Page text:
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of his character, then that he might thus make the breach final between
himself and the people.
He came, therefore, as it were, to make his apology, and clear himself;
in which belief the people kept silence, and gave him a quiet hearing.
But when, instead of the submissive and deprecatory language expected
from him, he began to use not only an offensive kind of freedom, seeming
rather to accuse than apologize, but, as well by the tone of his voice
as the air of his countenance, displayed a security that was not far
from disdain and contempt of them, the whole multitude then became
angry, and gave evident signs of impatience and disgust; and Sicinnius,
the most violent of the tribunes, after a little private conference
with his colleagues, proceeded solemnly to pronounce before them all,
that Marcius was condemned to die by the tribunes of the people, and
bid the Aediles take him to the Tarpeian rock, and without delay throw
him headlong from the precipice. When they, however, in compliance
with the order, came to seize upon his body, many, even of the plebeian
party, felt it to be a horrible and extravagant act; the patricians,
meantime, wholly beside themselves with distress and horror, hurried
up with cries to the rescue; and while some made actual use of their
hands to hinder the arrest, and surrounding Marcius, got him in among
them, others, as in so great a tumult no good could be done by words,
stretched out theirs, beseeching the multitude that they would not
proceed to such furious extremities; and at length, the friends and
acquaintance of the tribunes, wisely perceiving how impossible it
would be to carry off Marcius to punishment without much bloodshed
and slaughter of the nobility, persuaded them to forbear everything
unusual and odious; not to despatch him by any sudden violence, or
without regular process, but refer the cause to the general suffrage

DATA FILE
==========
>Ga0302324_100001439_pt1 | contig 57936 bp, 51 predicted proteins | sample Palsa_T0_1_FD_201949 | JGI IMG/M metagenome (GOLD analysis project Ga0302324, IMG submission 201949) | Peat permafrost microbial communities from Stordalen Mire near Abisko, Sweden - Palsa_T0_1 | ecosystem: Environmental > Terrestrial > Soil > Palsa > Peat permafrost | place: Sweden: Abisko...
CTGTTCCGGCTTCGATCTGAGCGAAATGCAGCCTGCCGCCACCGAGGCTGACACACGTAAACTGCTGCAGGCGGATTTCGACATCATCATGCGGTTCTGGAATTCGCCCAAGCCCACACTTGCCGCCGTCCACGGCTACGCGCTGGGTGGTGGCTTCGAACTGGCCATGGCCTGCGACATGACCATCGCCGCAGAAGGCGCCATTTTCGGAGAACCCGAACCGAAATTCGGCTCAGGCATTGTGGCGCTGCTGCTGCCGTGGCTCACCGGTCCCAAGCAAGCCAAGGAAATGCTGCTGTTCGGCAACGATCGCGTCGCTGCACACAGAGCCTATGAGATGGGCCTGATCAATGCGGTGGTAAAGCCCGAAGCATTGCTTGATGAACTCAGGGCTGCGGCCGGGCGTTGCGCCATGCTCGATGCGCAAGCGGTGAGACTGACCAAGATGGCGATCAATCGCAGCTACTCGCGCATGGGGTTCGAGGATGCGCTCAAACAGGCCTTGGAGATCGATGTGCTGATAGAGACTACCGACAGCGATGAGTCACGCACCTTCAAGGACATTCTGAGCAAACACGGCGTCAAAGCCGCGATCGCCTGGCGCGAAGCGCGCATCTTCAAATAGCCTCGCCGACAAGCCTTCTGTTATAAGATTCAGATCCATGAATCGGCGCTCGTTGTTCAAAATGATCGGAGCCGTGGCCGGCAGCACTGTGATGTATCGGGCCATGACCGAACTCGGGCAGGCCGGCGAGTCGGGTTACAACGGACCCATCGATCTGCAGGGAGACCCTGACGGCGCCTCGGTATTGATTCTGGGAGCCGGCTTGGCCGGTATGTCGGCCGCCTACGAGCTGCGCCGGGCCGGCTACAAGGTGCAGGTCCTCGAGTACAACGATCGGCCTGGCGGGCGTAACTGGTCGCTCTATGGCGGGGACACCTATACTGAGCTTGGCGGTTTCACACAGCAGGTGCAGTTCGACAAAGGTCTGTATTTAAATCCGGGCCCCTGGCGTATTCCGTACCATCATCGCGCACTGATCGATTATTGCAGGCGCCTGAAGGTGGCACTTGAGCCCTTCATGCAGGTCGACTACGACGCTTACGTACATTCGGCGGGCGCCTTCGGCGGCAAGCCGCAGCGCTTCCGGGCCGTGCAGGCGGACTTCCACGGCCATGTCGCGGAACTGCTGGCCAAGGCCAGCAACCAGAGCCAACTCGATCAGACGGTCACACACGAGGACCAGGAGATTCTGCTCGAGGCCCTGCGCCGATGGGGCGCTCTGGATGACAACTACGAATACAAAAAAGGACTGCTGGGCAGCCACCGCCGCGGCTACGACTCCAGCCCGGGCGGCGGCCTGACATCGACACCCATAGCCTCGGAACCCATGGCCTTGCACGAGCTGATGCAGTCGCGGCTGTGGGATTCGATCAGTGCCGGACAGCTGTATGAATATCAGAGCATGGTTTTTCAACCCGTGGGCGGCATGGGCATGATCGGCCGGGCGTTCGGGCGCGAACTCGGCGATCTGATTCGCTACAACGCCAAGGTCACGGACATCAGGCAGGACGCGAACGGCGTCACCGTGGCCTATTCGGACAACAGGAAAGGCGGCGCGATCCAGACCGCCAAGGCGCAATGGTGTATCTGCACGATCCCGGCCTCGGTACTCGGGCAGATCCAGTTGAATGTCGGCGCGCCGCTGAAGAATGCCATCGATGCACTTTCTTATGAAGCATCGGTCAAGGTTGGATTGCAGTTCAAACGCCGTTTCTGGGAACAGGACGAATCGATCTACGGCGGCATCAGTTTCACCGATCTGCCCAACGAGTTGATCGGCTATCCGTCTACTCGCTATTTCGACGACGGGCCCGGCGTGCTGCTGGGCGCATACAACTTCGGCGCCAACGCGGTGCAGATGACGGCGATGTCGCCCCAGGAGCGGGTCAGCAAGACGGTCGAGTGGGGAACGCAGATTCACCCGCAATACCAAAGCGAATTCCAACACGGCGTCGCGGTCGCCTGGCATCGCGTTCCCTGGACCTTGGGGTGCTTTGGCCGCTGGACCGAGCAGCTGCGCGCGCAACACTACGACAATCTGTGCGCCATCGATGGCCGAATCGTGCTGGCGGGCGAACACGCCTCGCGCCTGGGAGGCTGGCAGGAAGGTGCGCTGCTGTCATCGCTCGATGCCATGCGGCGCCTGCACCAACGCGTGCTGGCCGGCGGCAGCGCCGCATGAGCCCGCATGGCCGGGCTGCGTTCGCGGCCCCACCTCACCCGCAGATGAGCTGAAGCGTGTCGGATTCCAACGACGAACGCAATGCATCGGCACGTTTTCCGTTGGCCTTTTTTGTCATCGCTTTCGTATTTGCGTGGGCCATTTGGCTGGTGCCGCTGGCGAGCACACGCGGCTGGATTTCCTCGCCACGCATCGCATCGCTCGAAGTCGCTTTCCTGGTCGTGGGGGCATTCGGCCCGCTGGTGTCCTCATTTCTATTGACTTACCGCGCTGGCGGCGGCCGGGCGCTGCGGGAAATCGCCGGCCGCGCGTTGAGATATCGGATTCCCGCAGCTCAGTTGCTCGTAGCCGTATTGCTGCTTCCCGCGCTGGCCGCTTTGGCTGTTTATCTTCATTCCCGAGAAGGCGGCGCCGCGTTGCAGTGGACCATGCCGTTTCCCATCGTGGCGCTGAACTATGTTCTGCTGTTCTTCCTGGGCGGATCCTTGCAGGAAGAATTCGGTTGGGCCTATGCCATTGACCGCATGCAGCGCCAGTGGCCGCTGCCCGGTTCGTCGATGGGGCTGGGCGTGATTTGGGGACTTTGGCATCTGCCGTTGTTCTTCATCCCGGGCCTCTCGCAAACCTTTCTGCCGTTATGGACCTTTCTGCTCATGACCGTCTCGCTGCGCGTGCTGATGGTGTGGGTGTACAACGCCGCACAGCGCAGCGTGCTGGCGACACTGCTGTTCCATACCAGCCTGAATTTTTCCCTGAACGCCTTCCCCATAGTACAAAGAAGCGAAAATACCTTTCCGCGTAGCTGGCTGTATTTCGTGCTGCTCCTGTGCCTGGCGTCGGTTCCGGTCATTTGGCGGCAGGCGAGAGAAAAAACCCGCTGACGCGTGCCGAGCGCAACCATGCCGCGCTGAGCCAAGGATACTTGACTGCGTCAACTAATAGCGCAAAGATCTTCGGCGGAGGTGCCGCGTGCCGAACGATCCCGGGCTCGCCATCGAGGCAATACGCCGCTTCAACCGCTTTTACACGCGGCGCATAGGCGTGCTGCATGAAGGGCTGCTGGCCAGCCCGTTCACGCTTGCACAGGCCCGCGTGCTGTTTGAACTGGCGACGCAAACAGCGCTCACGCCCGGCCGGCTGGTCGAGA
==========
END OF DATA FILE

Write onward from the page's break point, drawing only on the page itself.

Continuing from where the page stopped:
of the people. Sicinnius then, after a little pause, turning to the
patricians, demanded what their meaning was, thus forcibly to rescue
Marcius out of the people's hands, as they were going to punish him;
when it was replied by them, on the other side, and the question put,
"Rather, how came it into your minds, and what is it you design, thus
to drag one of the worthiest men of Rome, without trial, to a barbarous
and illegal execution?" "Very well," said Sicinnius, "you shall have
no ground in this respect for quarrel or complaint against the people.
The people grant your request, and your partisan shall be tried. We
appoint you, Marcius," directing his speech to him, "the third market-day
ensuing, to appear and defend yourself, and to try if you can satisfy
the Roman citizens of your innocence, who will then judge your case
by vote." The patricians were content with such a truce and respite
for that time, and gladly returned home, having for the present brought
off Marcius in safety.
During the interval before the appointed time (for the Romans hold
their sessions every ninth day, which from that cause are called mundinoe
in Latin), a war fell out with the Antiates, likely to be of some
continuance, which gave them hope they might one way or other elude
the judgment. The people, they presumed, would become tractable, and
their indignation lessen and languish by degrees in so long a space,
if occupation and war did not wholly put it out of their mind. But
when, contrary to expectation, they made a speedy agreement with the
people of Antium. and the army came back to Rome, the patricians were
again in great perplexity, and had frequent meetings to consider how
things might be arranged, without either abandoning Marcius, or yet
giving occasion to the popular orators to create new disorders. Appius
Claudius, whom they counted among the senators most averse to the
popular interest, made a solemn declaration, and told them beforehand,
that the senate would utterly destroy itself and betray the government,
if they should once suffer the people to assume the authority of pronouncing
sentence upon any of the patricians; but the oldest senators and most
favourable to the people maintained, on the other side, that the people
would not be so harsh and severe upon them, as some were pleased to
imagine, but rather become more gentle and humane upon the concession
of that power, since it was not contempt of the senate, but the impression

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